MADRID — Spanish Prime Minister Pedro Sánchez says he plans to extend the national state of emergency that includes strict measures to combat the coronavirus. 

It means the countrywide lockdown will last at least one month. 

Spain is finishing its first week of what was initially a 15-day state of emergency that imposes stay-at-home restrictions and store closings. But with infections and deaths continuing to rise, Sánchez has decided not to wait to extend the lockdown. 

To do so, his government will ask the Parliament for its necessary approval on Tuesday. 

Spain, the hardest hit country after China and Italy, has 28,572 infections and 1,720 deaths.

Make shift hospitals at convention center

STOCKHOLM — The city of Stockholm says it has teamed up with the Swedish military to build a make-shift hospital inside a large fair and convention center south of the Swedish capital to accommodate a rapidly growing number of coronavirus patients.

Stockholm region officials said the building of the facility will start immediately in co-operation with the Swedish Armed Forces. It will include an intensive care unit. 

Stockholm had 661 confirmed cases and seven deaths by Sunday. Nationwide, Sweden has seen a large hike in coronavirus cases in the past week with 1,747 cases and 20 deaths confirmed in the country Sunday.

Where are the testing kits?

WASHINGTON — Michigan Gov. Gretchen Whitmer says her state needs the federal government to provide not only more test kits and masks but also clear guidance on how best to fight the spread of the coronavirus.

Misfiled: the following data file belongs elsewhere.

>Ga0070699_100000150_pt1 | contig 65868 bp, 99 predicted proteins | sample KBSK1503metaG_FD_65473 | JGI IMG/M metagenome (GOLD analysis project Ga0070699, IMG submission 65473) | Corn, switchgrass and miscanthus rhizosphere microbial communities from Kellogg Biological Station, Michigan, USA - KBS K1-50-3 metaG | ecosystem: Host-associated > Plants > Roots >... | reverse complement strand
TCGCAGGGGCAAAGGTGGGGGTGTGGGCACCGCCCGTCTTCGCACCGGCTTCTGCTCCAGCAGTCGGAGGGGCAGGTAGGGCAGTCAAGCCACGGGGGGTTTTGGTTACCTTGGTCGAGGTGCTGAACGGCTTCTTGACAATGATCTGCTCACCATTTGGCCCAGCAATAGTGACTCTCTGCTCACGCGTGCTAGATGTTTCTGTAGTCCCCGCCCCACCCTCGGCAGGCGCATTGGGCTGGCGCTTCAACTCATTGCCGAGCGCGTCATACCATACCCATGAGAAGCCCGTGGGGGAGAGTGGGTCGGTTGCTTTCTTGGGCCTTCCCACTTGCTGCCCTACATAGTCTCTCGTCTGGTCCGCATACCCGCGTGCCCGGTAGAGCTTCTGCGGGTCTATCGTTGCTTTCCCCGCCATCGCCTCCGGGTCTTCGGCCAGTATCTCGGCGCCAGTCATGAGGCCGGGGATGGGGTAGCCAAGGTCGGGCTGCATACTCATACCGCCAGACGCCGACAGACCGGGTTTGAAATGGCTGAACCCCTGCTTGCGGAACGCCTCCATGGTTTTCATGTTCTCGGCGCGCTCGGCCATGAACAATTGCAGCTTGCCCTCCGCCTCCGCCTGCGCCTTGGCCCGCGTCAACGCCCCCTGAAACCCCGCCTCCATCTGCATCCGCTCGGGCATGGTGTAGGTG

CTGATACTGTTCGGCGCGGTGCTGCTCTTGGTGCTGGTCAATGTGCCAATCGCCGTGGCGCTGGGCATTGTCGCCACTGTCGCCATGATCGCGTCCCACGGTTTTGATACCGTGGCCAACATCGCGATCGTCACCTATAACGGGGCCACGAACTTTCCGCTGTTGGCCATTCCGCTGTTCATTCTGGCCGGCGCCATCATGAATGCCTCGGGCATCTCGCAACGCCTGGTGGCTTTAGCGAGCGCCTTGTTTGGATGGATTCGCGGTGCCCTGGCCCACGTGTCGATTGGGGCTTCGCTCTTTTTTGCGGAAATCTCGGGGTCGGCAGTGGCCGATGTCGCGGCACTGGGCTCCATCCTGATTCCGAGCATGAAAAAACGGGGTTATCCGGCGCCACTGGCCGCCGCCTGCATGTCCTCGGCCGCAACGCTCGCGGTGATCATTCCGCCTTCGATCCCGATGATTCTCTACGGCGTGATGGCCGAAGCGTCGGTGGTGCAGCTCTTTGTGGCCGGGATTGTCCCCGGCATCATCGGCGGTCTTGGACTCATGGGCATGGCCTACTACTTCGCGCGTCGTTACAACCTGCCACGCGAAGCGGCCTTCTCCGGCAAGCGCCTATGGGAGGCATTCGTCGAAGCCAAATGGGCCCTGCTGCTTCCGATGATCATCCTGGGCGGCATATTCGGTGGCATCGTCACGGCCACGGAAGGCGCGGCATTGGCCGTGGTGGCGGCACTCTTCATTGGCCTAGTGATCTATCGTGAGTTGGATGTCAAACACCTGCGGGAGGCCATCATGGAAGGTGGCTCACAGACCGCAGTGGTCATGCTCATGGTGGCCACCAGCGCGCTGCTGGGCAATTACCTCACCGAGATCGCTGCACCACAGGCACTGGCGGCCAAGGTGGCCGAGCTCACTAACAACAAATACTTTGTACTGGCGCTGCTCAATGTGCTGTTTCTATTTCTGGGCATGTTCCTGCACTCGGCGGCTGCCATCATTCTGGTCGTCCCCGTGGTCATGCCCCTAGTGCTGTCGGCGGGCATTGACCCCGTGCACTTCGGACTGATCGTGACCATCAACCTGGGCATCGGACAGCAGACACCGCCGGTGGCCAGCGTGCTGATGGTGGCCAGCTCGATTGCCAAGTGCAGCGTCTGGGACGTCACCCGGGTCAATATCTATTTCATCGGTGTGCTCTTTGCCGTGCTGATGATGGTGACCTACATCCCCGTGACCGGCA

Speaking Sunday on ABC's "This Week," Whitmer said her state and others are doing the best they can, "but it would be nice to have a national strategy." As it is, she said the states are "all building the airplane as we fly it."

She criticized the federal government for not focusing on the threat much earlier. She also said she didn't want to belabor the point because she needs to be able to work with the federal government.

She said she doesn't want to fight with the White House, but says a point will come in which failures will need to be examined. 

Remote regions worry about travel from urban areas

LONDON — Authorities in Britain's remotest regions say an influx of people trying to get away from crowded urban areas is putting local lives at risk.

Scottish authorities told people heading to the sparsely populated Highlands to stay at holiday homes or in camper vans to go home.

The Road to The Isles group, which represents tourism businesses in part of the scenic region, said its area had an aging population and just one ambulance, with the nearest hospital 100 miles (160 kms) away.

Chairwoman Sine MacKellaig-Davis urged people "to stay home, care for loved ones and, as soon as it's safe to do so, the Road to the Isles and its communities and businesses will welcome you."

Judy Murray, mother of tennis star Andy Murrray, had a blunter message. She tweeted "Message for those relocating to the countryside" above a picture of a car and trailer with "Go home idiots" and "Covid-19" painted on the side.

Military plane to take home stranded nationals

PRAGUE — The Czech Foreign Ministry is sending a military plane to the Baltics and secured deals with commercial airlines to take home stranded Czech nationals in Egypt, Philippines and Vietnam.